There have been many innovations in voice communication over the past few hundred years — everything from phonographs to telephones to digital recordings and playback. Humanity has taken another leap forward in recent decades with voice-recognition and -controlled technologies like Google Assistant, allowing people to interact, learn, and create simply by saying, “Hey, Google.”

On the latest episode of our podcast, Decoded, we talked to Jessica Earley-Cha, developer relations engineer on the Assistant team at Google. In this role, she helps developers understand how to integrate their content and services into Google Assistant to effectively reach users in this new medium.

Turning Up the Volume

These days, voice feels like it's everywhere. Google, Apple, and Microsoft have all built voice assistants into their products, while voice-activated assistant devices are now found in homes around the world. However, Earley-Cha notes that the technology is still in its early stages, with developers only beginning to scratch the surface of what they can build. She said: 

“Where we’re at in voice is where we were in mobile ten years ago. It was the Wild West and we were still figuring things out at that point. I like to think of that when it comes to voice development. We have a lot of tooling, but we don’t exactly know what’s ideal. How do you even market it? Where does it fit within the larger ecosystem?”

For developers used to building apps with a screen and tactile interface, developing for voice can require a whole new way of thinking. Software has to listen for different languages, accents, and vocal cues to understand user intent, making it much more difficult to know what a user wants compared to having someone click a button.

Intensifying the Focus on Intent

“It’s one thing to translate audio into text when someone knows they’re being recorded versus how they naturally talk. Then, each region has their own way of talking about things — for example, ‘soda’ versus ‘pop’ in the US. It’s the same thing, but it depends on the region you’re in.”

Said Earley-Cha. For bilingual households, the app may even have to interpret instructions from multiple languages within a single conversation to not only understand what is being said, but to also know which language to use to respond.

With tools like Actions Builder and Actions SDK, Google is providing the functionality to help solve for intent so developers can focus on their apps.

“We focus on the concept of a scene; it’s this idea that in this time, certain activities will happen. We’re giving developers that type of tooling to help them tether something so ethereal and make something that’s not concrete more concrete.”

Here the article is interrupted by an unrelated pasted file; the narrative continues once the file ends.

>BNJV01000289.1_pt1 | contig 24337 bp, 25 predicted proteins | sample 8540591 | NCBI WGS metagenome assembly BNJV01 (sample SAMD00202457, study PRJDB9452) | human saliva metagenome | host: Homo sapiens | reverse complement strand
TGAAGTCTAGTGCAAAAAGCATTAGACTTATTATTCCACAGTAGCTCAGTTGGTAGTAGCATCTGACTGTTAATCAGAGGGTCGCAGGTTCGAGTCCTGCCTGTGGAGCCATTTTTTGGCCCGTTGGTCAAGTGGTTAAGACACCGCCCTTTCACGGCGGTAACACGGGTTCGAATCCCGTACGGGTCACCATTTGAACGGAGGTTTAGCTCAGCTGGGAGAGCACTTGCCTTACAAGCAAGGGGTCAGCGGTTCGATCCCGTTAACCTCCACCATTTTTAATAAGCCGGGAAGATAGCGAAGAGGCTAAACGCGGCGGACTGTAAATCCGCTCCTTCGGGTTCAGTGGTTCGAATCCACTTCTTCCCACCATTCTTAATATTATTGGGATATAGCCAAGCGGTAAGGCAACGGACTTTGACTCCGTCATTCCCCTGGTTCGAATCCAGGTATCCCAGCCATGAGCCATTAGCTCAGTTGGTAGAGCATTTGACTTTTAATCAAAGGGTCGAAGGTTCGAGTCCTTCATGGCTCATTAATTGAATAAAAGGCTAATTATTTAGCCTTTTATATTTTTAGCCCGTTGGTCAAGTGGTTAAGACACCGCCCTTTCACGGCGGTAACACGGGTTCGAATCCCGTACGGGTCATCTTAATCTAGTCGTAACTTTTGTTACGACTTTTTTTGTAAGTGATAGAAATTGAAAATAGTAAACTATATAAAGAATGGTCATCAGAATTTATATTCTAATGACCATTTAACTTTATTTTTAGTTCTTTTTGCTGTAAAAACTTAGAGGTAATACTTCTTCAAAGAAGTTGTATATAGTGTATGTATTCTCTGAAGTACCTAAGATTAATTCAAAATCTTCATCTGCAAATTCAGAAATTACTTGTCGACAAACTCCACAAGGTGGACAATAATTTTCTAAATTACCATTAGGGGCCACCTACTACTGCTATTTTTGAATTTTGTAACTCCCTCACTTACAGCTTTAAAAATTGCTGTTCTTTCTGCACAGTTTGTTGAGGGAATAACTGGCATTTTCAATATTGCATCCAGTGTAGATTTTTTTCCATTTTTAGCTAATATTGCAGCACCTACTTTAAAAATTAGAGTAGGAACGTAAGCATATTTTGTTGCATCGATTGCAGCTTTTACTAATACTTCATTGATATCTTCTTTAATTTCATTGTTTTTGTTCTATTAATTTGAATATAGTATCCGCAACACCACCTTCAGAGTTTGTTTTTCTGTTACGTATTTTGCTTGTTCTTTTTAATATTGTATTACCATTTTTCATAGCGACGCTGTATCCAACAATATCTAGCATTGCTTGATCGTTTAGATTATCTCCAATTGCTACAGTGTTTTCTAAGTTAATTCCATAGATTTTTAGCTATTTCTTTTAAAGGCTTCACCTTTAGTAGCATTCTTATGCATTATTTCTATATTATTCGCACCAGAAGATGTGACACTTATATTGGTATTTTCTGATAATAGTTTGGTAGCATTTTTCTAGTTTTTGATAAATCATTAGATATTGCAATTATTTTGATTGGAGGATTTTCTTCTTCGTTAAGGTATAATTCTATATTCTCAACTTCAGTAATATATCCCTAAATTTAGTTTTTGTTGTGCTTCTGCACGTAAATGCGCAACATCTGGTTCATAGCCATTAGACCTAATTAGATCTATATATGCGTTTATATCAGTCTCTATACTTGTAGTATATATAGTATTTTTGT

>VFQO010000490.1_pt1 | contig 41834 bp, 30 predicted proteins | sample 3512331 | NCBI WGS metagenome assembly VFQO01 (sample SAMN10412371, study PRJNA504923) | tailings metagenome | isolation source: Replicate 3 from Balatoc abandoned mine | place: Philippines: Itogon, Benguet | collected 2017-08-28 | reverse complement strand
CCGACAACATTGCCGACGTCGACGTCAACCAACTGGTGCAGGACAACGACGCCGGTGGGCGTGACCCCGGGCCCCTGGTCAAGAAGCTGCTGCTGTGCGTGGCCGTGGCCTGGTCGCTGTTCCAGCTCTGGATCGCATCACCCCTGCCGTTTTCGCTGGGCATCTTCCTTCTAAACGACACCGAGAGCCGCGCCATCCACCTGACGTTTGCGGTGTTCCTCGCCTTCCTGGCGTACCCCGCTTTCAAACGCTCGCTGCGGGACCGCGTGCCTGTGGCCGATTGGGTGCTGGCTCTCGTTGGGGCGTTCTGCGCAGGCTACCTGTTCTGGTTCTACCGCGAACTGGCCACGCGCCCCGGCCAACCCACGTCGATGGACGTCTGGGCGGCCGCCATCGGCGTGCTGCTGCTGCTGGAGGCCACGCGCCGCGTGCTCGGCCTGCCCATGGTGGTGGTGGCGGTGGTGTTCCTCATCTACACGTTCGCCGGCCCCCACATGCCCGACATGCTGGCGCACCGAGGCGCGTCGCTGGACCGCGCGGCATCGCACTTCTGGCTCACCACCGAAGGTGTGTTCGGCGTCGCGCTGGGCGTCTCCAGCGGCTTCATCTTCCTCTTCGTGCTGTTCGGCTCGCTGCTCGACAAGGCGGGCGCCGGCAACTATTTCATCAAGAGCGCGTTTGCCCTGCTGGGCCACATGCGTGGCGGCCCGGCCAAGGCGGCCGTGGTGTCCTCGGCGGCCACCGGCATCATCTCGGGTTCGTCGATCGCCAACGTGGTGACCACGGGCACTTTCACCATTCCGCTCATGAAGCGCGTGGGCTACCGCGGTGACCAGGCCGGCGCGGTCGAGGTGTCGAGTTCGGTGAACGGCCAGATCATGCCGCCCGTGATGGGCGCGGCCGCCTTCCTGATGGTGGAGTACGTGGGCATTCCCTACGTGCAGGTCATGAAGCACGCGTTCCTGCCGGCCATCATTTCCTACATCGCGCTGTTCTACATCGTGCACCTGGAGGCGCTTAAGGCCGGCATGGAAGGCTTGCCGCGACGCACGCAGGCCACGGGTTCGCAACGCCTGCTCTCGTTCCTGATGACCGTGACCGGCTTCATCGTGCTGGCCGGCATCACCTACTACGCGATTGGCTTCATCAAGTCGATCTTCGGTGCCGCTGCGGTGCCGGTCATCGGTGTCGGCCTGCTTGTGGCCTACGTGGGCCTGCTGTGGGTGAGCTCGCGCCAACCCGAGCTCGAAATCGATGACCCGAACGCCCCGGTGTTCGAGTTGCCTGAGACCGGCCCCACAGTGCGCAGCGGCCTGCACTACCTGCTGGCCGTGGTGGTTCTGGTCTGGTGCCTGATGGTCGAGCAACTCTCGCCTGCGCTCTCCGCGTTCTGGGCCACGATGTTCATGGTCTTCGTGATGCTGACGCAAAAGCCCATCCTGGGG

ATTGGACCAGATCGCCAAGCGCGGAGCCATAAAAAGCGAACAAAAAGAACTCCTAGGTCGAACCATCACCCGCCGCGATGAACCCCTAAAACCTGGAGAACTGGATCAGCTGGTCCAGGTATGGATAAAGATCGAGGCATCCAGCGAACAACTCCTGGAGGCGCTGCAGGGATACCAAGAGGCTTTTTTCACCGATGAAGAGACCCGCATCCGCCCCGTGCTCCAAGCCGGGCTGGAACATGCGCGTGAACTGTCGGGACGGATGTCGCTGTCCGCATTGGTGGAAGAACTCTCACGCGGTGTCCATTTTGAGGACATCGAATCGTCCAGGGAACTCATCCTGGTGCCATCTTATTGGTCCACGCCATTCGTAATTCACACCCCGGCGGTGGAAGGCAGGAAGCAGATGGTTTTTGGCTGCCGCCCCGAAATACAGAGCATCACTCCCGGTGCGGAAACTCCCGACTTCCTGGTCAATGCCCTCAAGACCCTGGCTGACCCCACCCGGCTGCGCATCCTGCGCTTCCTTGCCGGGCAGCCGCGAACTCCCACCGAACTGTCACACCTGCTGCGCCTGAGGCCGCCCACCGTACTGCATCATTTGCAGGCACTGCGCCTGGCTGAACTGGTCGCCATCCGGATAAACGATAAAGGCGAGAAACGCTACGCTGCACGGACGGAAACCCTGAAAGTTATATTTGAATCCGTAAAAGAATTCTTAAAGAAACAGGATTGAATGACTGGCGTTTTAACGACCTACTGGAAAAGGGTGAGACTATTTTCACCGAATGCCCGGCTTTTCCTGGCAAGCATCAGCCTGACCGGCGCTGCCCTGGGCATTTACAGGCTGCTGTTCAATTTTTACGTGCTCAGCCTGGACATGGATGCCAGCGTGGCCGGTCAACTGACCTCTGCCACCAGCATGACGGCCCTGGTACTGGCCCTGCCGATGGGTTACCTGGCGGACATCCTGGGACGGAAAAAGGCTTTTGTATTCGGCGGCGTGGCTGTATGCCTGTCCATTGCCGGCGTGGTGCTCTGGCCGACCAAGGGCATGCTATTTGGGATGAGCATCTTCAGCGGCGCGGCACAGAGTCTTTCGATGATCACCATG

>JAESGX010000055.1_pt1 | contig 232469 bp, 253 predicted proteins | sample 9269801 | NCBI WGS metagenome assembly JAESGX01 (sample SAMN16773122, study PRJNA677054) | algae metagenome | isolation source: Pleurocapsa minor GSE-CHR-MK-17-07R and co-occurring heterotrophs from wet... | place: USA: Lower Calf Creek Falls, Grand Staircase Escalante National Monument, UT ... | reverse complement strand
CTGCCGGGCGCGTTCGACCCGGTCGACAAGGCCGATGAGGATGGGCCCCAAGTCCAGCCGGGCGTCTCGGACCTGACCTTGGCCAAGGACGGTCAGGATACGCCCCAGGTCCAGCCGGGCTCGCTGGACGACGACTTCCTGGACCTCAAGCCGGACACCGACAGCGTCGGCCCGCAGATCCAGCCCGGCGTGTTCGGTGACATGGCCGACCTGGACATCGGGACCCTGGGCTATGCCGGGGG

By using machine learning to understand context, users can interact with voice in a holistic, conversational way instead of in a structured, unnatural manner.

The Future of Voice

The goal for Earley-Cha and her team is to help developers build a foundation for voice development.

“I’m hoping there will be a day where we have these common pathways or user journeys that make it easier for developers, such as the user journey for checkout, making an order, or viewing inventory. Then, a developer can focus on adding the information they need that is unique to their experience. Because that’s what we did with all other platforms where we don’t build from scratch anymore. You download boilerplate code and you build off of that, and you grow out different pieces.” 

In the future, developers will need to think outside the screen to ensure their apps are optimized for voice. This will require them to build more flexibility and fluidity into their work, as well as work with conversation designers who understand how users interact with voice.

“It’s not like a GUI where you can offer two buttons and that’s all a user can do. You can’t just build something with voice as a developer; you need a designer who understands word choices and how people communicate.”

Check out this week’s Decoded podcast to learn more about how Jessica Earley-Cha and Google helps developers create voice-driven apps and services. Listen now, and subscribe to future episodes today.